Starting a new Retrieving Puppy
by Joe Law
23 December 2012
you have trained dogs before or you are relatively new to this venture
every fresh start with a puppy will be a somewhat different experience.
Previous experiences certainly add to both your knowledge and skill
base but because every puppy comes as a unique individual every new
start is going to provide more experience with new opportunities and
Training programs do vary and truly experienced
trainers know that what worked in one training environment involving
one set of personalities will not necessarily produce the same outcomes
in another. Flexibility in approach to training is one of the hallmarks
of truly experienced trainers. Flexibility however, should not be
confused with inconsistency. Flexibility requires an ability to
empathise with your dog, having considerable patience and perseverance
along with the ability to initiate new ways of simplifying the learning
process for your dog. Inconsistency, on the other hand, is more likely
to be recognised and associated with a lack of the above qualities and
resulting in situations where the dog is unable to understand what is
being asked of it in order to be correct. Inconsistency leads
confusion, uncertainty and ultimately the lack of trust between dog and
The first six months of a puppy’s life is a
rapid growth and development during which he must learn to cope in the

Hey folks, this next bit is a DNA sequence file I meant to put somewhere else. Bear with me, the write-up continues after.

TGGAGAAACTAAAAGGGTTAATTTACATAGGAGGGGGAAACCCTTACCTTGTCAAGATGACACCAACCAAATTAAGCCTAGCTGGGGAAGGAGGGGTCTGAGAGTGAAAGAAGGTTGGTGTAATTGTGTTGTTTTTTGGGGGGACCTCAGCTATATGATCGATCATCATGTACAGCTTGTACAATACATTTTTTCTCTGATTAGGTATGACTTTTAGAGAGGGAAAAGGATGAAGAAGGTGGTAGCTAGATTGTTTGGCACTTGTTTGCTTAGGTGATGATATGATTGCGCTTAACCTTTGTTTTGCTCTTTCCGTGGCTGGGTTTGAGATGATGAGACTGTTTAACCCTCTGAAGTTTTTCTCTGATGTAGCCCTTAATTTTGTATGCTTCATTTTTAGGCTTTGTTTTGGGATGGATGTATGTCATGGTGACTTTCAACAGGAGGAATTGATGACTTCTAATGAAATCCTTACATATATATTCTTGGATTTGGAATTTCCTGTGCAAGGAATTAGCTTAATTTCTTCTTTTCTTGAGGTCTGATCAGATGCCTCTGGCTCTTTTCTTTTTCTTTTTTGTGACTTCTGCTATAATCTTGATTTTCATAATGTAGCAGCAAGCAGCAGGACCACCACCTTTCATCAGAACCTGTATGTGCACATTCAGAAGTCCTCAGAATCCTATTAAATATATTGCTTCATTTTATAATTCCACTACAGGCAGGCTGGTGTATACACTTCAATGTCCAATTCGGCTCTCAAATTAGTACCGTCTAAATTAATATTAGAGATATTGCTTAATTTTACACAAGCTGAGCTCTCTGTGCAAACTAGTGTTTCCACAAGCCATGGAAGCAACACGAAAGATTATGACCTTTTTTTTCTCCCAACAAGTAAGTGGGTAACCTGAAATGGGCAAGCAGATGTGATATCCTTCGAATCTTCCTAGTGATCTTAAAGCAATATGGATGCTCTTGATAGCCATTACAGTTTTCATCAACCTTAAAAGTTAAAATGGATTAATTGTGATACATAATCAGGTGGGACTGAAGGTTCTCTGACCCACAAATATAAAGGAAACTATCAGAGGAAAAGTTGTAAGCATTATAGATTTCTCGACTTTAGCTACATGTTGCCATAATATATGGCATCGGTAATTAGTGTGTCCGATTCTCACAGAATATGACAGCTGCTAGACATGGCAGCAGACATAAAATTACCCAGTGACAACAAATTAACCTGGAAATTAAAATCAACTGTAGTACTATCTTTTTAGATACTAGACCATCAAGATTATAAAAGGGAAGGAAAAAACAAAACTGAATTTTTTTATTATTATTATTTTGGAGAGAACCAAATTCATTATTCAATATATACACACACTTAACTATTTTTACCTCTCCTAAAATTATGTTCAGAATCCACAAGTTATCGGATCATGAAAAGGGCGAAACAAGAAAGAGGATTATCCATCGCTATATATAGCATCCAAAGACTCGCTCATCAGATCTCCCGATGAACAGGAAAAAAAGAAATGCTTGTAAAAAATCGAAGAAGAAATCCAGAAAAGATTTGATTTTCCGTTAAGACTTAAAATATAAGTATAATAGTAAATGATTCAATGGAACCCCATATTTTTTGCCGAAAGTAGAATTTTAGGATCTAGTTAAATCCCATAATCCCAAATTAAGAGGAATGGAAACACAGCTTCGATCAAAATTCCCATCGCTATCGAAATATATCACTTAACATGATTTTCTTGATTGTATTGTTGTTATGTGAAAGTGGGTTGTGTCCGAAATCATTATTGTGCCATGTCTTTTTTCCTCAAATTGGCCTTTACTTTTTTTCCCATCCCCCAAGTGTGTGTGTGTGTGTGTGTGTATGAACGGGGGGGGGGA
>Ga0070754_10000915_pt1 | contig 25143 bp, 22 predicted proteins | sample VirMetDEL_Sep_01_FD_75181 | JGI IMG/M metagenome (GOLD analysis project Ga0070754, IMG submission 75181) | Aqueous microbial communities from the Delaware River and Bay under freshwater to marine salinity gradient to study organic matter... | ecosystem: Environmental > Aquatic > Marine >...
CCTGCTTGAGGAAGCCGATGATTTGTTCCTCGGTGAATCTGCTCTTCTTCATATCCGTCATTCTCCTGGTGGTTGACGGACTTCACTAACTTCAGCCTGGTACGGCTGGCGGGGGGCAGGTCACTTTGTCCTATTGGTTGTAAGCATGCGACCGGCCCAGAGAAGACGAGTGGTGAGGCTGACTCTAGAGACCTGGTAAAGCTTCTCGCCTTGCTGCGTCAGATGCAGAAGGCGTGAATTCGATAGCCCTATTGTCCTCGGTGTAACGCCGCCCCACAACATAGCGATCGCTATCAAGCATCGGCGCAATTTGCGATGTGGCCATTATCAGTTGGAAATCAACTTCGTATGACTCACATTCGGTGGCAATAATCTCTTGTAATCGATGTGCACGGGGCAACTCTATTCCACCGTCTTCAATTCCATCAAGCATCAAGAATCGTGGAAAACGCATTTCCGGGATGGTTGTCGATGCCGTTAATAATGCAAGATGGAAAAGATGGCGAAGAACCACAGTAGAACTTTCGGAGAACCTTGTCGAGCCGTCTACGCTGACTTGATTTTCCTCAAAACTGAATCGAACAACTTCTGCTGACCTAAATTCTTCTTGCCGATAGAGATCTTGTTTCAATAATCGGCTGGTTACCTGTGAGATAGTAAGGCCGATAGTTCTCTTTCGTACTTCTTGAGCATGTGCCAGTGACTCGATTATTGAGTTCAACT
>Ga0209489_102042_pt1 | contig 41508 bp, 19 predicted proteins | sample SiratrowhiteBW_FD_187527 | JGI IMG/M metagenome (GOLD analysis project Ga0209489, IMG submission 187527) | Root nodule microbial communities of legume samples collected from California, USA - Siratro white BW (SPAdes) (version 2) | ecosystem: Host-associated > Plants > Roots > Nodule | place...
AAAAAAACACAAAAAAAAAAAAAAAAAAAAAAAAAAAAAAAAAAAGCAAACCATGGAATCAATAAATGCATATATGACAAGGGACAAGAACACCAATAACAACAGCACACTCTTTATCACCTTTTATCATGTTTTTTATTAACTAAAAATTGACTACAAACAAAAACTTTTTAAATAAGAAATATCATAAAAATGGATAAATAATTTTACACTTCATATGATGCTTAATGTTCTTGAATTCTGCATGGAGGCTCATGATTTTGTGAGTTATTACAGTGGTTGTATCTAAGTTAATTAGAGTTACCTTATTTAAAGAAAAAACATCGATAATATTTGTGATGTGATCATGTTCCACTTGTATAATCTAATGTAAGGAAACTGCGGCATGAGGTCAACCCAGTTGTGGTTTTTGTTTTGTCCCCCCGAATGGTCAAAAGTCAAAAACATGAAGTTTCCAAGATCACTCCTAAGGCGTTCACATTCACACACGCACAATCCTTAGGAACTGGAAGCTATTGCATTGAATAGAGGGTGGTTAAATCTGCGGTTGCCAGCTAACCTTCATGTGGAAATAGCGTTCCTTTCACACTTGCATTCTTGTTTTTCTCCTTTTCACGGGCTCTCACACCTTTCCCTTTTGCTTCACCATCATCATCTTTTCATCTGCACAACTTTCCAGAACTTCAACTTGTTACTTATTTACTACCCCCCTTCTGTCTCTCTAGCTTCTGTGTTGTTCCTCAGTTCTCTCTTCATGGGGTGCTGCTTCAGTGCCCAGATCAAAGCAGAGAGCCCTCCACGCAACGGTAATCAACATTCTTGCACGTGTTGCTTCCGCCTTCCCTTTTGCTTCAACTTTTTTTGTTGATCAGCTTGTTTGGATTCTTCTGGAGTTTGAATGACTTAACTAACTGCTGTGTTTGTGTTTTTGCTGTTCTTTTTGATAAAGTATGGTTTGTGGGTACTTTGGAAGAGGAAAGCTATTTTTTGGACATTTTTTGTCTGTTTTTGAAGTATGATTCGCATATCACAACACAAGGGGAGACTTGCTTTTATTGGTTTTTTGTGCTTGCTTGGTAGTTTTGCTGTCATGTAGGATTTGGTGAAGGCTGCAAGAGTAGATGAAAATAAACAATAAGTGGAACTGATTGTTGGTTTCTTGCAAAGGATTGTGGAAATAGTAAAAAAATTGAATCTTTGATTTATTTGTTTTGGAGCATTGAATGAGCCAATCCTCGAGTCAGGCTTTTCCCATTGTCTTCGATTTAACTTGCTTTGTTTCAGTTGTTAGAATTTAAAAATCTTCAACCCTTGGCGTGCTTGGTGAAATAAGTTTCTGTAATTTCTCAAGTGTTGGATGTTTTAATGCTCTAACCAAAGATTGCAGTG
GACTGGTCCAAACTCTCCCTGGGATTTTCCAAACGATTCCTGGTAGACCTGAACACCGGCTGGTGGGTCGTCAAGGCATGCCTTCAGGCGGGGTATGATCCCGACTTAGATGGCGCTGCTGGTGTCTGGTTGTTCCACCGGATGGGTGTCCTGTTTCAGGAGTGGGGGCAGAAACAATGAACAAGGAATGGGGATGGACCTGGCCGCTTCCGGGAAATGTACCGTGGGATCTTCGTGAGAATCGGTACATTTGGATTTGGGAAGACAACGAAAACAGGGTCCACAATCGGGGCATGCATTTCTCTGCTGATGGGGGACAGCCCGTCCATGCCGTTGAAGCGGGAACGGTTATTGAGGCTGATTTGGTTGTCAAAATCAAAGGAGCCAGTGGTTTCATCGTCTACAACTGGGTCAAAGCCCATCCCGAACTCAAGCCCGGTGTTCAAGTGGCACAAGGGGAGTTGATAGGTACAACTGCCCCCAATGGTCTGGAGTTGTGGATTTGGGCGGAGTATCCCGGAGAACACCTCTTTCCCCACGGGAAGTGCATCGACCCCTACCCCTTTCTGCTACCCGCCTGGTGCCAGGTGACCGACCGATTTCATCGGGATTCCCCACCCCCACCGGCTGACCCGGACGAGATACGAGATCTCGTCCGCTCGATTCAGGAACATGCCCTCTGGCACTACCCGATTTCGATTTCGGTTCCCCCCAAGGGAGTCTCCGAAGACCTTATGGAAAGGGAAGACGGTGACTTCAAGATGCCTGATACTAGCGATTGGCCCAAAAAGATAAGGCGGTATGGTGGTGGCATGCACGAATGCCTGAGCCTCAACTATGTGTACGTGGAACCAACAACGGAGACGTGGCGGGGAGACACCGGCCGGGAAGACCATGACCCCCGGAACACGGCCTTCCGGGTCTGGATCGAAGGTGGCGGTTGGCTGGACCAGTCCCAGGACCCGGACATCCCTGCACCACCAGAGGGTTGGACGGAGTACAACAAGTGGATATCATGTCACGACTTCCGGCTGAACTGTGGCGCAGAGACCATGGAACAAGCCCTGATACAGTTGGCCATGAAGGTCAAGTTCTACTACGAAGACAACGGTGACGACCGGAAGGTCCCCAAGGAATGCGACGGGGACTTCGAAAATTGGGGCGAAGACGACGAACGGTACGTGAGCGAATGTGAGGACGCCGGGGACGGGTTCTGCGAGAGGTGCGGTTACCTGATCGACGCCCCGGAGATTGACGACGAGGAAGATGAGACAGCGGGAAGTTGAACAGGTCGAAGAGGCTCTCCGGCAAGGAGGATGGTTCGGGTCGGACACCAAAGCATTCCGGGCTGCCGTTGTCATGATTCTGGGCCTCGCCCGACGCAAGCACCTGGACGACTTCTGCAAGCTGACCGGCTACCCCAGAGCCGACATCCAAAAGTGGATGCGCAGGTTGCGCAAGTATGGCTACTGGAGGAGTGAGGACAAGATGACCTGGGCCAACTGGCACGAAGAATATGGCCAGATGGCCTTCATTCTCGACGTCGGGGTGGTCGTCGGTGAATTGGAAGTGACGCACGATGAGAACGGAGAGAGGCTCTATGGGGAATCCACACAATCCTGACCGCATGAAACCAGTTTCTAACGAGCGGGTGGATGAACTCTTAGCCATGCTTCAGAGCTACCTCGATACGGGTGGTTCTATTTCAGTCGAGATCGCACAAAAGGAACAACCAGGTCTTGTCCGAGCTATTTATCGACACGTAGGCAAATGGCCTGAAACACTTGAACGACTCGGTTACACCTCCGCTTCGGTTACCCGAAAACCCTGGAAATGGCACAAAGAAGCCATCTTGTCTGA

environments that are about to surround his future life. From the time
you take delivery of your new pup his education will begin and you will
play an integral part in his development. While this period is not
generally considered to be a time for formal retriever training much
needs to be done to condition your dog for his future role in life.
Through play and pleasant experiences with you he will learn to cope in
a number of different environments. Combined with good nutrition, rest
and quiet time he will also learn to meet and greet strangers of both
human and animal kind. He must learn to accept being confined in a
crate and being restrained by collar and lead. He will have a short
concentration span and tire easily so training will be carried out in
short sessions. It is important to find time and expose him to those
environmental situations that involve noises, crowds, travel, stairs
and ramps. He will need to be introduced to different terrains that
involve various forms of cover and water.
Your pup can learn and
should be taught to come when called and this can easily be introduced
by using food and praise as a reward. In the same way simple obedience
commands of sit, stay and heeling can be introduced at an early age.
His natural drive to retrieve can then be awakened with some playful
fetch games but these should be carefully managed so that bad habits of
breaking, whining and barking along with failure to return and deliver
to hand are not inadvertently developed.
retriever training is best introduced after the pup has reached six
months of age and will be best left as subjects of future articles.
Photo by Lara Sedgmen
This is an edited
version of an article that first appeared in the July 2013 issue of Dogs
page is provided by Working Gundog Club Inc.
(Affiliated with Dogs NSW)